Rep. Kathy Castor (D-Fla.) Monday introduced House legislation, the Ensuring Access to Primary Care for Women & Children Act (H.R. 5723) to ensure continued access to vital primary care services. David A. Fleming, MD, MA, MACP, president of The American College of Physicians (ACP), noted that, "ACP applauds Rep. Castor's leadership in the House on this key issue, which will extend current-law payment rates under Medicaid for certain primary care and immunization services to at least the level of Medicare through 2016."
Companion legislation to H.R. 5723 is also pending in the Senate, as introduced by Sens. Sherrod Brown (D-Ohio) and Patty Murray (D-Wash.) in July.
As outlined in a letter today from ACP in support of H.R. 5723, Dr. Fleming pointed out "This will help ensure access to vital primary care services delivered by primary care and related subspecialty physicians for many of this nation's most vulnerable citizens. It will ensure sufficient payment for primary care services and vaccinations, and to the physician specialties and subspecialties that deliver them, is essential to providing access for the 65 million women, men, adolescents and children enrolled in Medicaid."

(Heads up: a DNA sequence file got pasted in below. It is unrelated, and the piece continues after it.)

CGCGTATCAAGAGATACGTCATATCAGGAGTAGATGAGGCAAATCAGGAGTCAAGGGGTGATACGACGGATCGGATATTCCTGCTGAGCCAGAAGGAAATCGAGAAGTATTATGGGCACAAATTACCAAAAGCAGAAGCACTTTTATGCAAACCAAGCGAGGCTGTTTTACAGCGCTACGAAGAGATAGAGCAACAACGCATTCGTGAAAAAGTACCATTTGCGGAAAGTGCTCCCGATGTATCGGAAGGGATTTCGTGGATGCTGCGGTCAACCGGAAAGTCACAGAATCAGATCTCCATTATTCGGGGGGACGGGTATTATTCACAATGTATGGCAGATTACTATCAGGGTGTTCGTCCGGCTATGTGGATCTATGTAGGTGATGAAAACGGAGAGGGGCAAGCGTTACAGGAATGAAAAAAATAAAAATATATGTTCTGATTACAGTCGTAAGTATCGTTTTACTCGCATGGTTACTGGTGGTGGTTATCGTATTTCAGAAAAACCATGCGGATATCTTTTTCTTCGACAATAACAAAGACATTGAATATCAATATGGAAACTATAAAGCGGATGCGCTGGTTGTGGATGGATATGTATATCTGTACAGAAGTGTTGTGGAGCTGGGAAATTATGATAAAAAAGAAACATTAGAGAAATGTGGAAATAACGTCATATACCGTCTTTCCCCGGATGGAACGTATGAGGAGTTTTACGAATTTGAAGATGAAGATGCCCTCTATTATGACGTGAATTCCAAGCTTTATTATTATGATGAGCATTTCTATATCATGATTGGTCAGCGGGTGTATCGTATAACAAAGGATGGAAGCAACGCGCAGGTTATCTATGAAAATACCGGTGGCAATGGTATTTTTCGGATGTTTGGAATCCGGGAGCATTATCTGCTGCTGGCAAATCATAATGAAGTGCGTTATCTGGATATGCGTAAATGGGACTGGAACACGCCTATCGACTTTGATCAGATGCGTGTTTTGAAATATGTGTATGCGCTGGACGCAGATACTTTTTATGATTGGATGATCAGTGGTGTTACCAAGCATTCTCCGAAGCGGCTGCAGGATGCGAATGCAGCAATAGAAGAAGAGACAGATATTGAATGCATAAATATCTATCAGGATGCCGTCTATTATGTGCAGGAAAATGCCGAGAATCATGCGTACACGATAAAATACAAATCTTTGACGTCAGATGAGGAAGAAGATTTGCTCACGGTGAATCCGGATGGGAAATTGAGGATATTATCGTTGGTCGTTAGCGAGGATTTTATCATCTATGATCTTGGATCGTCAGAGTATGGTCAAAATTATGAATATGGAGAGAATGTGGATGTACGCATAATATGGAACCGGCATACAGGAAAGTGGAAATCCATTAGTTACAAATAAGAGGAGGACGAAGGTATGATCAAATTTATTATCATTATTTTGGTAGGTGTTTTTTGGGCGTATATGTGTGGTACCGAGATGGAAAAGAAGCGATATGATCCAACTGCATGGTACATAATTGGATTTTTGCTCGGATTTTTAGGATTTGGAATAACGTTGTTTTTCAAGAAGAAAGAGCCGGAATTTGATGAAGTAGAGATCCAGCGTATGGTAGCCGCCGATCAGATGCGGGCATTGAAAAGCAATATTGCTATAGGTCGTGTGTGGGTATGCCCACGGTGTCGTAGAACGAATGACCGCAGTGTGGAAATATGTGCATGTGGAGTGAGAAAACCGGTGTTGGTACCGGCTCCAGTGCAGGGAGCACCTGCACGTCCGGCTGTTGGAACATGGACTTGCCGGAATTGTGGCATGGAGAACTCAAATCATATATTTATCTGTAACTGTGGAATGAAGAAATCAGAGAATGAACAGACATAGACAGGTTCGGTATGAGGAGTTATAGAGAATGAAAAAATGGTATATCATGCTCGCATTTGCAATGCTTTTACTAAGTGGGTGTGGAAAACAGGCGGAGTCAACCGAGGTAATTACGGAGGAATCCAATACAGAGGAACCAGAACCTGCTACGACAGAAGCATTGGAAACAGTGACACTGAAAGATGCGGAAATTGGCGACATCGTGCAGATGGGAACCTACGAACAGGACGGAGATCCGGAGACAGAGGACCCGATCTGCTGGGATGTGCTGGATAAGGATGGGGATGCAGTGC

This legislation will extend and ensure continued funding of what is often referred to as the Medicaid Primary Care Pay Parity Program under current law. It ensures that physicians practicing in the specialties of family medicine, pediatrics, and internal medicine as well as related internal medicine and pediatric subspecialists continue to receive Medicare-level reimbursement rates for providing primary care and immunization services to patients enrolled in Medicaid.
This legislation also includes physicians practicing obstetrics and gynecology as qualified specialists, subject to the eligibility requirement that at least 60 percent of their Medicaid billings consist of primary care services as defined under current law.
The American College of Physicians is the largest medical specialty organization and the second-largest physician group in the United States. ACP members include 141,000 internal medicine physicians (internists), related subspecialists, and medical students. Internal medicine physicians are specialists who apply scientific knowledge and clinical expertise to the diagnosis, treatment, and compassionate care of adults across the spectrum from health to complex illness. Follow ACP on Twitter and Facebook.